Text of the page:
Playboy places its bets online

Playboy Enterprises is ending an era of fuzzy dice and cheap novelty items and looking toward the Internet for its future, its leader says.

The corporation, best known for the flagship Playboy magazine that promotes its name-brand lifestyle, has met mixed success online, says Christie Hefner, Playboy chair and chief executive. Although it was one of the first magazines to go online, she does not project profits until 2002, Hefner told attendees of the Seybold Seminars publishing conference here this week.

Next, Playboy plans to launch an online gaming destination where people can bet on sporting events online. Online gambling is illegal in the United States, and Playboy plans to implement safeguards to restrict access by U.S. Web surfers. Hefner, daughter of the Playboy empire's founder, says the gaming site PlayboySportsBook.com will launch by June and will be followed by an online casino gambling Web site near the end of this year.

"We want to be a lifestyles destination Web site," Hefner says. Playboy is striving to become an online powerhouse of activities other than chic smut, Hefner says.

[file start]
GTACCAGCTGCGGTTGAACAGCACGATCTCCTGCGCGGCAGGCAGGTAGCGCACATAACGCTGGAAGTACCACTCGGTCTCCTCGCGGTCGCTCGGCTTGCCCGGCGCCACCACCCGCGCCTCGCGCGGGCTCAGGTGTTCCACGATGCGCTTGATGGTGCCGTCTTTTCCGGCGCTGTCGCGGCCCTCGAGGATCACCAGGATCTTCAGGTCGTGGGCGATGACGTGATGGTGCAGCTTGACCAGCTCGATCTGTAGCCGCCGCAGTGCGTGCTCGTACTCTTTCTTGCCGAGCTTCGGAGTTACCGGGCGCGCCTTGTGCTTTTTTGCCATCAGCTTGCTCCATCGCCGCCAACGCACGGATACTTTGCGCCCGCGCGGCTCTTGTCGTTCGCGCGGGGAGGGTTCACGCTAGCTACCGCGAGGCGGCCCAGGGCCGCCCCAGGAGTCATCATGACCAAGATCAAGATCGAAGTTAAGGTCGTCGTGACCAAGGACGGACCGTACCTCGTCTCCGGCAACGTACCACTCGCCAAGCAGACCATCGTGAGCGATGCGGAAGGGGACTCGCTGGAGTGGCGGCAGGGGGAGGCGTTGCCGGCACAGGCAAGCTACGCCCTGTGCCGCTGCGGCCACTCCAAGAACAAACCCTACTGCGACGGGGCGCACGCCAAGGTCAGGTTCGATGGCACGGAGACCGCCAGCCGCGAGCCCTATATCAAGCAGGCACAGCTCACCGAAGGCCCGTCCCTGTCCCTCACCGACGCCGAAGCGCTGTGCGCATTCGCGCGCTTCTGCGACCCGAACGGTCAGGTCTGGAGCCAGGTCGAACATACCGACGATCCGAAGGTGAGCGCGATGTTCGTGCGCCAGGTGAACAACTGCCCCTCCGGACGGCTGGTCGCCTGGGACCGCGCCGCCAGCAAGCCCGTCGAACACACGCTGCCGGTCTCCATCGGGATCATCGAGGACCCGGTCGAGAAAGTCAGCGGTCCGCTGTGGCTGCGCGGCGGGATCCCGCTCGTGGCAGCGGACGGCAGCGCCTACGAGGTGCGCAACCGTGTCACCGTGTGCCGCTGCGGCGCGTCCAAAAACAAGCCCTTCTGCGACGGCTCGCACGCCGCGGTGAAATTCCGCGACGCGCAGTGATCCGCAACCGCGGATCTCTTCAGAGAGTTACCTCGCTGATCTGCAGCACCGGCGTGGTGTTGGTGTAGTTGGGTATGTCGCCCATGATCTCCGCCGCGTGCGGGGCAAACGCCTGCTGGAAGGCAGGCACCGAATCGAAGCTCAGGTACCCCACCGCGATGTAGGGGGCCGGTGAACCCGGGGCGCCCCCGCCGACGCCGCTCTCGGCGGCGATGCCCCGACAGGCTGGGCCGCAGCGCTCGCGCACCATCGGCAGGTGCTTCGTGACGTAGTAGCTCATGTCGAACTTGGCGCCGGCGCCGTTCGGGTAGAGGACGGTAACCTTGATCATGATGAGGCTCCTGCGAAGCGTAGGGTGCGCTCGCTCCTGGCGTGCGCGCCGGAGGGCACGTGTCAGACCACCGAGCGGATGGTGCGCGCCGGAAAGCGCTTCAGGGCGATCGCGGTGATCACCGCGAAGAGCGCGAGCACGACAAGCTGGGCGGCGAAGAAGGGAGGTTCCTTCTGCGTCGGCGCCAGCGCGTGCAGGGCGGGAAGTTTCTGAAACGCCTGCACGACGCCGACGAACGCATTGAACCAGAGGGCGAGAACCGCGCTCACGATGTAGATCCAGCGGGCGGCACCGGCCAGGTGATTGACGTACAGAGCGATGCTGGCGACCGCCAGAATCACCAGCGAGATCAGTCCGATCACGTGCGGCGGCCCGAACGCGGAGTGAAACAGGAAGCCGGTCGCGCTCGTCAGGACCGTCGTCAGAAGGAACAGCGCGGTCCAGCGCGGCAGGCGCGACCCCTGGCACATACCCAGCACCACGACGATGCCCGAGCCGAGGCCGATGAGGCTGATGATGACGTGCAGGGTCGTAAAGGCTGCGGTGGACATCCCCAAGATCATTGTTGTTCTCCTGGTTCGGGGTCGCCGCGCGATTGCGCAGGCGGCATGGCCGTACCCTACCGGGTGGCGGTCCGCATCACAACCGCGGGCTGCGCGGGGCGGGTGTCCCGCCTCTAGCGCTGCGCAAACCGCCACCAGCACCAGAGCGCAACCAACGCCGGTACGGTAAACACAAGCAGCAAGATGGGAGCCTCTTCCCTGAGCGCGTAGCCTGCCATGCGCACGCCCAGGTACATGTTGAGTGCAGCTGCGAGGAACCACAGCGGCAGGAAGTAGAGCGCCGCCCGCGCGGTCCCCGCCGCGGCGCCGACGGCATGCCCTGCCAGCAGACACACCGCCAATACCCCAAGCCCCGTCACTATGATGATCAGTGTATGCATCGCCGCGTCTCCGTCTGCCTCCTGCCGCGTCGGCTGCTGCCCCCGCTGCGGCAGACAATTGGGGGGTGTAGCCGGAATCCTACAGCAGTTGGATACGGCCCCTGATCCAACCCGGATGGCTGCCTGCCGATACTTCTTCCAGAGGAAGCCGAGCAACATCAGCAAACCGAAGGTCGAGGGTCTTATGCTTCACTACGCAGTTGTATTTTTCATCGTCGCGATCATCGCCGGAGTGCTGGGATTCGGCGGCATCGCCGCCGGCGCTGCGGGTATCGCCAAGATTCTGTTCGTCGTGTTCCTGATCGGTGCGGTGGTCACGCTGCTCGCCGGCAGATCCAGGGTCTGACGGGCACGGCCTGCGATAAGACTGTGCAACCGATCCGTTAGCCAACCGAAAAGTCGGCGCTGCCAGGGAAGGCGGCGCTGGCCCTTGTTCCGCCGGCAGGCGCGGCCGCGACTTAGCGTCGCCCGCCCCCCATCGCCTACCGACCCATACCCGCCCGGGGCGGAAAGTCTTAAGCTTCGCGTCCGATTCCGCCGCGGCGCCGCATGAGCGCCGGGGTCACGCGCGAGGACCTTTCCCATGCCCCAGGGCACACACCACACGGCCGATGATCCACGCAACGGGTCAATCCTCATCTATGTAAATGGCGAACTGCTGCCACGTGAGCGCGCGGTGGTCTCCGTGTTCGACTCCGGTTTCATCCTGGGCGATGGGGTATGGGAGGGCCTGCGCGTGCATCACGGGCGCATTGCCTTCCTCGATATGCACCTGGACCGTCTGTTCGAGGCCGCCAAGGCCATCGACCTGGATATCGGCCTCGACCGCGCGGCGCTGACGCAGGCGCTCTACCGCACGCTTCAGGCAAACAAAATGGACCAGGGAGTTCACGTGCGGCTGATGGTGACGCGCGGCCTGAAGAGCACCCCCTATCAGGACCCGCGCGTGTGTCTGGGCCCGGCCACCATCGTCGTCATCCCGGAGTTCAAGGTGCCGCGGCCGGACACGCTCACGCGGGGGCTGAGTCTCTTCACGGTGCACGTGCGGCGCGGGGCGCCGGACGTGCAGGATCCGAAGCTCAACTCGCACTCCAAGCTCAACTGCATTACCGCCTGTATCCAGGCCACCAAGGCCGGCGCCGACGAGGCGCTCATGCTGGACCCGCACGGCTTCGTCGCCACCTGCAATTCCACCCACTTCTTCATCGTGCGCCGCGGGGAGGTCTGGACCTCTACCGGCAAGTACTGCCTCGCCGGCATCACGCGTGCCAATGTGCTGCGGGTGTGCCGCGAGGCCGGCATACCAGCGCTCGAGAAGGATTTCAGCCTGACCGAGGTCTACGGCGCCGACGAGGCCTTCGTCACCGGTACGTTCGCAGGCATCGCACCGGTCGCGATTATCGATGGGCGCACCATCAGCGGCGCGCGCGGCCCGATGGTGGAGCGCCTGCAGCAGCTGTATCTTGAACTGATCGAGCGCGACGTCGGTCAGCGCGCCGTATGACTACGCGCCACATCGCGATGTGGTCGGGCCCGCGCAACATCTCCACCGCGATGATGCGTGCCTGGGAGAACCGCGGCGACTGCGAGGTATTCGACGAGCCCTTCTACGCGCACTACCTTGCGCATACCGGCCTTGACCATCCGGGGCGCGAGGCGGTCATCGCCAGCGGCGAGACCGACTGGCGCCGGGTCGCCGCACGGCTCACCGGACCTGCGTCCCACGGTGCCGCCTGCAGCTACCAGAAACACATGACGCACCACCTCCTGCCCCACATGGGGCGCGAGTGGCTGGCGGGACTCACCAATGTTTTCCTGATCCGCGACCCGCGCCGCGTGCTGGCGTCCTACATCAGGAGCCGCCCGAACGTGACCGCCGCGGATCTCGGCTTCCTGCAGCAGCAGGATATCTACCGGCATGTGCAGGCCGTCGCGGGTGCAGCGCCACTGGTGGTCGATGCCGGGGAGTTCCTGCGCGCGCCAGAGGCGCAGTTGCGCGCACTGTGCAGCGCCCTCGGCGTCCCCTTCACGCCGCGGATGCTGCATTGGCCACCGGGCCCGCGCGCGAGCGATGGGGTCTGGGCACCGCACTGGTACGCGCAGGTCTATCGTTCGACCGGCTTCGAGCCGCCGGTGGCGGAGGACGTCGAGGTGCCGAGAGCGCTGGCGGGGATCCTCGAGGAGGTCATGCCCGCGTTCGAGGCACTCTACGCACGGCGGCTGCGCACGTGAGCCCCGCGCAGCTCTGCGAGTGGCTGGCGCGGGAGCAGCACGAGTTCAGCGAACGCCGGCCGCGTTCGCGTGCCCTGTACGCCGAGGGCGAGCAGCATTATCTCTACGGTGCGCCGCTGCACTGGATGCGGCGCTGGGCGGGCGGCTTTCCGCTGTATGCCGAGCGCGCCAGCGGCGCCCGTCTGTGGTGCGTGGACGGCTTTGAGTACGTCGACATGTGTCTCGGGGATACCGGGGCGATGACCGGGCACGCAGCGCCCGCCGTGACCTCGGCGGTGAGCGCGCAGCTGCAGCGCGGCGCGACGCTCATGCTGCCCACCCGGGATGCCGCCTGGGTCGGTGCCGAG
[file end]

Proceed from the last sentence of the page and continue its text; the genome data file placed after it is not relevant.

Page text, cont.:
Playboy is also expanding the online editions of its print publication. First will be Playboy.de in Germany. A subscription site for Playboy's racier television sibling SpiceTV.com is already live. The next wave of Playboy technology will include Playboy interactive TV programming, video-on-demand services, and wireless access to its online gambling sites.

Virtual Bunnies Struggle

Although Playboy was among the first publications to hang a virtual shingle, and its site is subscription-based, the company has learned that even peddling porn online can be costly.

Last November, Playboy indefinitely shelved its plans to spin off its online arm Playboy.com, citing poor market conditions. Hefner says Playboy's online losses will hit about $12 million this year. She expects Playboy.com will eke out its first profits by early 2002. However, she claims 4.4 million people visit one of Playboy.com's family of Web sites monthly. So far, the collection includes Playboy.com, Cyber Club, Rouze, Playboy Store, and Playboy Auctions.

Playboy's sites have made money from banner ads and selling magazine subscriptions and merchandise. But Hefner concedes those revenues are insufficient, even though they draw an audience. For example, Playboy.com's "Cyber Club" charges $60 annually, and drew 60,000 subscribers, Hefner says.

As for ongoing critics of Playboy and its wares, Hefner notes, "If you think Playboy is bad, what is good?" She pointed to a large swath of brazen adult Web sites proliferating on the Net today.

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